“I was basically going in to teach (kids who were just like) myself when I was in high school,” he says. “I was going in to teach kids who were rebellious and angry and wanted to do vandalism and go out and make a name for themselves.”

He says some kids even recognized him and his works from his graffiti days.

“The question (from the kids) was always like, ‘How come you don’t go out any more?’ he says. “For me, the necessity and the outlet have changed over time.”

Today, he says, kids have more outlets than he did when he was young. He cites skate parks as an example, as well as some of the efforts that forward-thinking arts organizations like Venus Studios are making.

“Kids want to go out and paint. They want to go out and write their name,” he says. “They want people to go out and see the work that they’re making. What I’ve been able to do with Venus Studios is we have Spray Paint Session Saturdays, where we invite people to come in and bring their spray paint. We give them a large-size canvas to paint on, to display their work in a venue where they’re not harming anybody, and they’re not getting into any trouble. They have an audience that’s interested in what they have to say, in a place where they can show their work.”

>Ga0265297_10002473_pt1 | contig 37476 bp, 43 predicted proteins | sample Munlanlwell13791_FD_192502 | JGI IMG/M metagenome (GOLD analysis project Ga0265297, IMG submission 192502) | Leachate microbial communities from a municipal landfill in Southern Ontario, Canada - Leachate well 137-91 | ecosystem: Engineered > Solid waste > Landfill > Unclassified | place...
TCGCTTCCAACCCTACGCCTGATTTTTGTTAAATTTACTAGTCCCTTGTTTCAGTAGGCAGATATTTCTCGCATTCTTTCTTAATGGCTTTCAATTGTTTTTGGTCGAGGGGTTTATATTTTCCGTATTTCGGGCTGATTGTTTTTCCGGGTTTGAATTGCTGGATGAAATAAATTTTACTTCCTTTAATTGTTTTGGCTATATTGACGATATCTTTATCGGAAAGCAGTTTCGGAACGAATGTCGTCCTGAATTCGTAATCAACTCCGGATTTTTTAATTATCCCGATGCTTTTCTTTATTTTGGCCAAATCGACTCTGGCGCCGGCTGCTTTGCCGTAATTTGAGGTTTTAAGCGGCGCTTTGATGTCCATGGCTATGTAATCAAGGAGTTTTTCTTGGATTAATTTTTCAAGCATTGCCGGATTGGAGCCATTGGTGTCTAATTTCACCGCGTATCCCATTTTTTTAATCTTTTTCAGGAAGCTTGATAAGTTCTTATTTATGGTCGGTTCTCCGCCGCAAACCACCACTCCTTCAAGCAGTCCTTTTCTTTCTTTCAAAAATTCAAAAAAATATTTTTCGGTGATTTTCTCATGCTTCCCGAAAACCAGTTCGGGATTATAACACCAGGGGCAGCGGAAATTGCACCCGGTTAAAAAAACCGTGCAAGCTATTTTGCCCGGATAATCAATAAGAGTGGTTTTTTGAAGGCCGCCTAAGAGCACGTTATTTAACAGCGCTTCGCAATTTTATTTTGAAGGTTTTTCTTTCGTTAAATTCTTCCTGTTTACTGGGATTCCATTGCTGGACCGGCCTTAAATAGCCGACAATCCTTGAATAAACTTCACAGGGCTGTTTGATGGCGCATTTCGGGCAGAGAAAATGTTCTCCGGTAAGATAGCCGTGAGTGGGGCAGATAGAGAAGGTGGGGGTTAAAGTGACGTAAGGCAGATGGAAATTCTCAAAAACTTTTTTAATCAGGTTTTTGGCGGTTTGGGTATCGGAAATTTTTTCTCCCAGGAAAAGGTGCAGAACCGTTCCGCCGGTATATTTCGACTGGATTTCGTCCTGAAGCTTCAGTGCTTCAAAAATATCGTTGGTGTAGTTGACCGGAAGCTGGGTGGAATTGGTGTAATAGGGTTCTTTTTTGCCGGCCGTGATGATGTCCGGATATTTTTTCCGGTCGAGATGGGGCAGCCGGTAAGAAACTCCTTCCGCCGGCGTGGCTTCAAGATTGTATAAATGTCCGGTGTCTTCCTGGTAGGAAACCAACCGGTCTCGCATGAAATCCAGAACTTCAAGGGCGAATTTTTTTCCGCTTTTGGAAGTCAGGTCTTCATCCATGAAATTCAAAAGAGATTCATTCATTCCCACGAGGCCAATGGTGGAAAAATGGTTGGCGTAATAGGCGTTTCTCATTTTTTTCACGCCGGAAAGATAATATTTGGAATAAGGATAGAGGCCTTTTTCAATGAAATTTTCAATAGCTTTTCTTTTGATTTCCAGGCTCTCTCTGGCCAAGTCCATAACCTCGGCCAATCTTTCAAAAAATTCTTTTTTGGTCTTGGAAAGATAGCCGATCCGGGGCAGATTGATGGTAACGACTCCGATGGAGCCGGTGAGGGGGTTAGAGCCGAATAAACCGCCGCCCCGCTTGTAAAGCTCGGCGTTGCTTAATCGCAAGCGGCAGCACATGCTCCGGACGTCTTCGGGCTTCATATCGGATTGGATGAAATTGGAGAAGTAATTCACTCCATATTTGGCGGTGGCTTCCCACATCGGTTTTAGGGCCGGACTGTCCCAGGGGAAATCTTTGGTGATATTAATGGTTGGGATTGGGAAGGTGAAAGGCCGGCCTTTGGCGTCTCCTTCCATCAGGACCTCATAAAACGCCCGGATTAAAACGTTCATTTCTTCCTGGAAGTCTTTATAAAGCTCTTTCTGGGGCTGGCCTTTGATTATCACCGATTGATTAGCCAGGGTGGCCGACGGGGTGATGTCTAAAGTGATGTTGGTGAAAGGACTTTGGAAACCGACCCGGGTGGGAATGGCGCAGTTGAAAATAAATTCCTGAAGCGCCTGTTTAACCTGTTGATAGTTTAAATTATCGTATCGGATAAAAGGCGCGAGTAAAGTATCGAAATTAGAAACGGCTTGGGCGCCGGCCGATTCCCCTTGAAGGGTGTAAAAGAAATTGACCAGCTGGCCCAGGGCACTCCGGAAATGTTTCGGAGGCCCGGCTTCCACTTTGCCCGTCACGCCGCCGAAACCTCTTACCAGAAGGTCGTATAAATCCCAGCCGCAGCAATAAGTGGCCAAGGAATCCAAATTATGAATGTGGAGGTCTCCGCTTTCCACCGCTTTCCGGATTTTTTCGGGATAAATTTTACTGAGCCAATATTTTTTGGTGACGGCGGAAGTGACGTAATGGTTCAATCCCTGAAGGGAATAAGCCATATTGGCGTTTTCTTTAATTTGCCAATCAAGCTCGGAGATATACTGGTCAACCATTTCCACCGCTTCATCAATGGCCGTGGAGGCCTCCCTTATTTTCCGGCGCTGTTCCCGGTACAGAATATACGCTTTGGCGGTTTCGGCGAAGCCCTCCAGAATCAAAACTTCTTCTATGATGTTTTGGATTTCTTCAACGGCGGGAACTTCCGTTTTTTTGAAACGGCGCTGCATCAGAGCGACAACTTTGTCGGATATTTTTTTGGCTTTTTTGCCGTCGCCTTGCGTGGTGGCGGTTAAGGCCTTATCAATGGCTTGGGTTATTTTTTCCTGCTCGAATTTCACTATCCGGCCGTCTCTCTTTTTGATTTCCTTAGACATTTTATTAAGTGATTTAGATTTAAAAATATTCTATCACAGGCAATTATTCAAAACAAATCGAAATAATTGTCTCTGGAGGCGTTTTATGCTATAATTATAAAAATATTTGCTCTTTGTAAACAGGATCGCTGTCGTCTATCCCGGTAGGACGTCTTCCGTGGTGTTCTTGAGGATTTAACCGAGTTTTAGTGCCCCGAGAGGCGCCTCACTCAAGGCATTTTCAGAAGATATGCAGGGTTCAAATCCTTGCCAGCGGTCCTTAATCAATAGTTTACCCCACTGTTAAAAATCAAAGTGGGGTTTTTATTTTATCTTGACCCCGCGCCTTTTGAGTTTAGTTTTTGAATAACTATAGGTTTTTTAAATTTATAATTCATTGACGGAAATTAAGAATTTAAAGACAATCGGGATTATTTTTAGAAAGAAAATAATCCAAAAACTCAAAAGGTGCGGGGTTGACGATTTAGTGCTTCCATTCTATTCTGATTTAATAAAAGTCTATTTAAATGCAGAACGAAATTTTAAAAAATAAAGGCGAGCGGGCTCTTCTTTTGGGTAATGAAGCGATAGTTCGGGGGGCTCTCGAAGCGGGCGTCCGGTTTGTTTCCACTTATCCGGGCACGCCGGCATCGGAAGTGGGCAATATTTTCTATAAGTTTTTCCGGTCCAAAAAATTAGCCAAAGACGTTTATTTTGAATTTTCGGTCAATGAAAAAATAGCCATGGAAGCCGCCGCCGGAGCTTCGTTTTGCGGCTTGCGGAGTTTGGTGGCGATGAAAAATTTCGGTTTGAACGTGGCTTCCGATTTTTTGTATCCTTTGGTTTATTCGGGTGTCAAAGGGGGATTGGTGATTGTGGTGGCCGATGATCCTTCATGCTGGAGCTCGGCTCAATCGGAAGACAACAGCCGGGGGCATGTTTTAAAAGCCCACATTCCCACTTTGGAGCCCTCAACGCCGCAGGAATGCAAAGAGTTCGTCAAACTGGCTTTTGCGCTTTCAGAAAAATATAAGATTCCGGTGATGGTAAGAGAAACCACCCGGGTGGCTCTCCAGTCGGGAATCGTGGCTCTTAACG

When asked what attendees at the Independent Launch Party can expect while Campbell spends four to six hours creating a brand-new work of art, he says that he often draws inspiration from the audience when he produces live works.